Unfortunately, we are distracted. Our time is filled with technology, social networking, socialism and little things that ensure that we have no time to seek knowledge. Try find how many young people have reading as their hobby today, find out how many of the read proper newspapers, find out how many of them understand consciousness. They exist, but a large number of young people have YOLO motto's, want an ass like Nicki Minaj's and wanna be bad girls like Rihanna and have no idea that book stores exists, debate teams, creative hubs and public speaking platforms.

I want to make history, even if that history means a legacy for my future children and stories that get passed on from generation to generation. I am not going to be a politician, I am not a philosopher, I will not be fighting for a better South Africa for all, or any of those things. I am, however, going to do what I love doing. I am going to perfect my craft, and through that, my history will be made.

signing out...

Wednesday, June 13, 2012

It can get a bit too much

I would boast if I could, that I don't know what depression feels like, or frustration for that matter. Until I took time to actually think about it, and I realised that every human being can get depressed and we all infact know exactly what it feels like. Fortunately, there are different kinds and I guess I fall under the umbrella of those who don't get extreme cases of depression or frustration. However, today my heart is very heavy. My mood is fine, but I have a lot on my mind. Actually I have too much on my mind and an escape would be appreciated, thank you very much.

First of all I feel trapped! I know for a fact that I am not supposed to be where I am, I know I am not supposed to stay where I do, I know I am not supposed to wake up every morning for what I do, I know! So I wonder why God put me here. Because honestly, if there are life long lessons I am supposed to learn, its not happening much. I am just unhappy with this part of my life. The choices I made obviously put me where I am today, but I have every reason to believe that in some of the choices I make, there was no other choice. It is either I took it, or I left it. And taking it, as we all know, always comes first in the game of trying to survive.

I imagined (when I was growing up) a life different to what I am living. A job that would enable me to travel, to write, to create, to have encounters with creative people, a job that would enable me to do the things I love doing. But no, when you grow older, you realise that good things only happen to certain people and that most of us are stuck in jobs we hate (even white and indian people, not just blacks) and the only thing keeping us from quitting is because bills don't pay themselves.

I do, however, think that I still have a chance to be one of the certain people good things happen to. What I always fail to realise is that those certain people (well some of them) were right where I am at some point in their lives. I do not want to compare myself to any of them (or anyone for that matter), but indeed they were here (maybe not lucky enough to have a blog so they can vent). But the truth of the matter is, before light rises darkness has to finish lifting. I am at the lifting stage, but I am tired damnit!!!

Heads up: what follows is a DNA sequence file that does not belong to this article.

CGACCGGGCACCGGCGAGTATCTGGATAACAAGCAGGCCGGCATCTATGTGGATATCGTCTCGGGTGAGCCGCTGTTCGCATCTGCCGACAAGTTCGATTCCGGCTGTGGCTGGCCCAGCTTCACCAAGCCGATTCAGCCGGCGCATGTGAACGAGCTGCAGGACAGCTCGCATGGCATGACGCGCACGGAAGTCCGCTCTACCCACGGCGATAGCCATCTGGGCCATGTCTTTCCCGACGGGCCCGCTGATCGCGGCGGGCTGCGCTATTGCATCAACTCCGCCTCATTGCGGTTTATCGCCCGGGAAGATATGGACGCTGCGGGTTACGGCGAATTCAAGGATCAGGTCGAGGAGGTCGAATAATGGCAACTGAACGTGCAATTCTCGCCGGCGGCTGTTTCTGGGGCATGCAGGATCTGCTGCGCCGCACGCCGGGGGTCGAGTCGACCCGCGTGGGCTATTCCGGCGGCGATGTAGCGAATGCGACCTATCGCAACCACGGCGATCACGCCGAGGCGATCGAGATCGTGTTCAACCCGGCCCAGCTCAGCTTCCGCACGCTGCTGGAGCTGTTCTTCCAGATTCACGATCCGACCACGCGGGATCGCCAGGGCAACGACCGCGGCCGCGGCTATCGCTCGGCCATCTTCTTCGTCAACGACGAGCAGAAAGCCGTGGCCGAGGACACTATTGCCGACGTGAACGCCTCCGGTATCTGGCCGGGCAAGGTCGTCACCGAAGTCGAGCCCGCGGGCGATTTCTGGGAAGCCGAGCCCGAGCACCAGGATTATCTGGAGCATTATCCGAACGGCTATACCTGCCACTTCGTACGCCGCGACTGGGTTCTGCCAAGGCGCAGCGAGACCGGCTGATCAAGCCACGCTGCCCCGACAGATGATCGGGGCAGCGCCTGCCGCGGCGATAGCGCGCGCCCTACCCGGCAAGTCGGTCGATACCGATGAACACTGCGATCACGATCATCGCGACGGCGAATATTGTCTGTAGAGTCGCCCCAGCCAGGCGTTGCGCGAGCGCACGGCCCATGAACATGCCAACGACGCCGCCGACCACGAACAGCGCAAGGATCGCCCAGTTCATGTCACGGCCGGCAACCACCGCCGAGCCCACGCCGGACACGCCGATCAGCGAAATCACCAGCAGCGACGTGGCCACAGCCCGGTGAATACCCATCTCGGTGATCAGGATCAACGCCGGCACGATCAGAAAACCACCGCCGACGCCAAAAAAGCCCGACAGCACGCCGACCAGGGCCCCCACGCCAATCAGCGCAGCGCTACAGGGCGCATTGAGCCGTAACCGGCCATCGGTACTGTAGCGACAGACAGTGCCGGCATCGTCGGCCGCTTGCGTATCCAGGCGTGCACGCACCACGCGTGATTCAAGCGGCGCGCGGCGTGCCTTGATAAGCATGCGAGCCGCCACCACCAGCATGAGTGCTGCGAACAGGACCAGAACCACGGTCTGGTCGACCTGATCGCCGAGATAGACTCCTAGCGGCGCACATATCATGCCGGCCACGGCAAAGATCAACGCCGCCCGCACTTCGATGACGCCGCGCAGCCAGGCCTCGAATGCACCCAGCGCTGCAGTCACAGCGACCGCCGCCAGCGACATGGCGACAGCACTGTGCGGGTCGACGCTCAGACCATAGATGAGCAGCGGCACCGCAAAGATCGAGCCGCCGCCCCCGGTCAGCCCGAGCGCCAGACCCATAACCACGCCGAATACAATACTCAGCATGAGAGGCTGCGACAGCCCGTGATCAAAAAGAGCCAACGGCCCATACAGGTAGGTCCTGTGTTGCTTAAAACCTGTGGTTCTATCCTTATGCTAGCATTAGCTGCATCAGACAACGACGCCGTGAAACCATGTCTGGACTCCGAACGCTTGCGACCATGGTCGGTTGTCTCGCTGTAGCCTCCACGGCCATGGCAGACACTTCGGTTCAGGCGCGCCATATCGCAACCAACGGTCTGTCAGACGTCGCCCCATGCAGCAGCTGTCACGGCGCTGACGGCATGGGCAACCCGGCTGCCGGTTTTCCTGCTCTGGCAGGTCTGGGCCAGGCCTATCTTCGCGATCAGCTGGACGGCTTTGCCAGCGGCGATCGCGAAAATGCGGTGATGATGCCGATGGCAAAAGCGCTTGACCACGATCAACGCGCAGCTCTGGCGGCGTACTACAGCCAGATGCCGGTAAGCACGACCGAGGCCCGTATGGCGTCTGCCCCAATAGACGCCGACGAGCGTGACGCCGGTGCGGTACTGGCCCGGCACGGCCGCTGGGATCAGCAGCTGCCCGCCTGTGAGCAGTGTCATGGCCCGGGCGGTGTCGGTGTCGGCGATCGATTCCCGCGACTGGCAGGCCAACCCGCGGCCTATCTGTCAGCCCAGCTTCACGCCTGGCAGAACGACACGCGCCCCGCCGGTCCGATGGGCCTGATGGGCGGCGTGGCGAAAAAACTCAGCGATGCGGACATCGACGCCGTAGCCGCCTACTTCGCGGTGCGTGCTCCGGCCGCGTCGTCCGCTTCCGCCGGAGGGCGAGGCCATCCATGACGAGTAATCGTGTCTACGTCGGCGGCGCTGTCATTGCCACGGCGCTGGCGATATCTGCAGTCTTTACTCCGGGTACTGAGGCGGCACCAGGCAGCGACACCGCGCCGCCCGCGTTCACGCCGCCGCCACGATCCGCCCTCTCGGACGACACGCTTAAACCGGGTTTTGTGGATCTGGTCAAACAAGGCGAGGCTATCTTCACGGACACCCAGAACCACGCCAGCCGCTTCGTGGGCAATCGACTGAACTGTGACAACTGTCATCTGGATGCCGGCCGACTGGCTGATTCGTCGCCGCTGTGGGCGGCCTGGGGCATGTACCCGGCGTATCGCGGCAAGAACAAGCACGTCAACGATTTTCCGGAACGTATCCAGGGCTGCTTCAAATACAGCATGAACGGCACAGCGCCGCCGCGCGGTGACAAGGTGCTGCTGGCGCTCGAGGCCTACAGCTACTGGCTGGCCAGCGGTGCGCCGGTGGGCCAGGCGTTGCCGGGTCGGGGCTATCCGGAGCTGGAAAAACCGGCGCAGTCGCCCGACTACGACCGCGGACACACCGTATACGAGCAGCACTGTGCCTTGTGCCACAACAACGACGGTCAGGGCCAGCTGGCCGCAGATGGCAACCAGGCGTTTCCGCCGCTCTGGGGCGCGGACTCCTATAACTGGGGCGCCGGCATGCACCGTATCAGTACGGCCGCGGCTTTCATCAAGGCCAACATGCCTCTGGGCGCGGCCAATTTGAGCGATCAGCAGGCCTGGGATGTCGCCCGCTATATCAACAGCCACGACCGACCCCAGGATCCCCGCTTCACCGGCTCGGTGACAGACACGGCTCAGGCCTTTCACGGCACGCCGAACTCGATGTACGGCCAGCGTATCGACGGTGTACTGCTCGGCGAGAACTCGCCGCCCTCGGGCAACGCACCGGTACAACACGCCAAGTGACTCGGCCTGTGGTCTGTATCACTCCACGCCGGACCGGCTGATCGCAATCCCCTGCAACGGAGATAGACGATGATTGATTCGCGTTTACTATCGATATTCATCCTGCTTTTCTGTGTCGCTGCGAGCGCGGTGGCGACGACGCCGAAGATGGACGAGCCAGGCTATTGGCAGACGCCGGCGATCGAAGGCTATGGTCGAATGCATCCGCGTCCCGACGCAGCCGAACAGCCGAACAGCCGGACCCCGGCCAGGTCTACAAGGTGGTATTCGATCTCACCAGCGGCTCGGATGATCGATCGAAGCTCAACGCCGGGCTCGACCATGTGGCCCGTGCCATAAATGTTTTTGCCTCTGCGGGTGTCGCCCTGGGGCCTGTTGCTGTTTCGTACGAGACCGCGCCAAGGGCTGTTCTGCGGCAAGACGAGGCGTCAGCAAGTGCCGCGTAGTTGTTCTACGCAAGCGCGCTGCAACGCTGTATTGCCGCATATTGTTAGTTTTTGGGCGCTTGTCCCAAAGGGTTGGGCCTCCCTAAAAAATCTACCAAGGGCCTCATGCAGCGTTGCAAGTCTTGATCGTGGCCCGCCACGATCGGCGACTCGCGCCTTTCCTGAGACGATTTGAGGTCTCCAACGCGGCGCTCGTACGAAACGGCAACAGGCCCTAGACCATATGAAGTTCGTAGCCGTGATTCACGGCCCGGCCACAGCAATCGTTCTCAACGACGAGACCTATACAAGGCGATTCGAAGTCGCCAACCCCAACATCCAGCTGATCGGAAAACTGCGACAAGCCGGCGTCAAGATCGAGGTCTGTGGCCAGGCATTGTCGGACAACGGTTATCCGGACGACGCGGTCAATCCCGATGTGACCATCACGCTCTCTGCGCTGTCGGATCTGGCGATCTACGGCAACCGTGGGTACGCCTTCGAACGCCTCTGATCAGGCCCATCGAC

I am studying, I am working, I do not see my family often and twice a year is the best I get, I don't get to socialise, I am constantly stuck between the office, school and my house. I am unhappy. Very much so. But I am glad to say that most times, I am happy (thank you baby). But unhappiness feels heavier, therefore prevails at this point. I don't trust anyone (no really), people have shown me flames. Maybe the things I go through are not as bad as the ones you go through, but I have my fair share of blazes.

But I am a good person. I have an optimism for other people that I lack for myself. When people I know are down, I do my best to lift them up. I am supportive, I care, I give of myself whole heartedly. I am not selfish, yes I have a bad temper, but I am not selfish. There is so much good in me. And NO, I am not trying to convince you of this. If you know me, you know. Just thinking about making someone else's life better makes me happy. So tell me, where are the rest of the people who are exactly like me? Why have I not come across much? And mind you, if I do, they mostly do not stick around. So is there something wrong with me? NO, there isn't.

Life can get overwhelming. I am overwhelmed and I need my wake up and rise moment to come soon. I am destined for so much, that the little I have now is an understatement of what I am going to be (I know we all think this, but honestly its not true of many of us). I know I will not be happy always, but let me be unhappy in the job I love doing, in the home I want to live in (with my future puppy) and with this qualification (and more) that I am working towards.

signing out...

Friday, June 8, 2012

The lovely ASA at Zoo Lake '11

I was going through a folder that holds many of my photographs this morning when I came across this set of photo's. These were taken last year during the free Jazz on the Lake festival that happens during Joburg's Art's Alive Week. It was my best friend and I's first gig together, and we had a good time. Other artists performed as well, but my favourites were Asa and 340ml who I blogged about shortly after the concert. And to add to her peformance, Asa had Simphiwe Dana join her on stage. I like things that are legendary, and that was definately one of them. I look forward to this year's line up of who will be there, and ofcourse, to attending. I do hope that this year it can be more than just my best friend and I, and we can have our own 'entourage' hehehehe (jokes).

Joburg decides to throw a month long party during September, and every one is invited. Art's Alive, as it is named, was launched in 1991 and has been an exciting cultural experience for all those who attend it. It is deemed one of the biggest events in the African continent, and I agree fully. There is a mixture of dance, poetry, film, live shows, workshops, visual arts, and theatre among other things. Some of the events throughout the month are free, and others reasonably priced. I have attended two of their Jazz on the Lake festival's, in 2008 and in 2011. I would like to make it an annual date, and honestly nothing should be stopping me from that.

Here are some of the pictures I took of Asa:

If your'e in Joburg in September, slot this in your diary and go check it out. You will not be disappointed (:

signing out...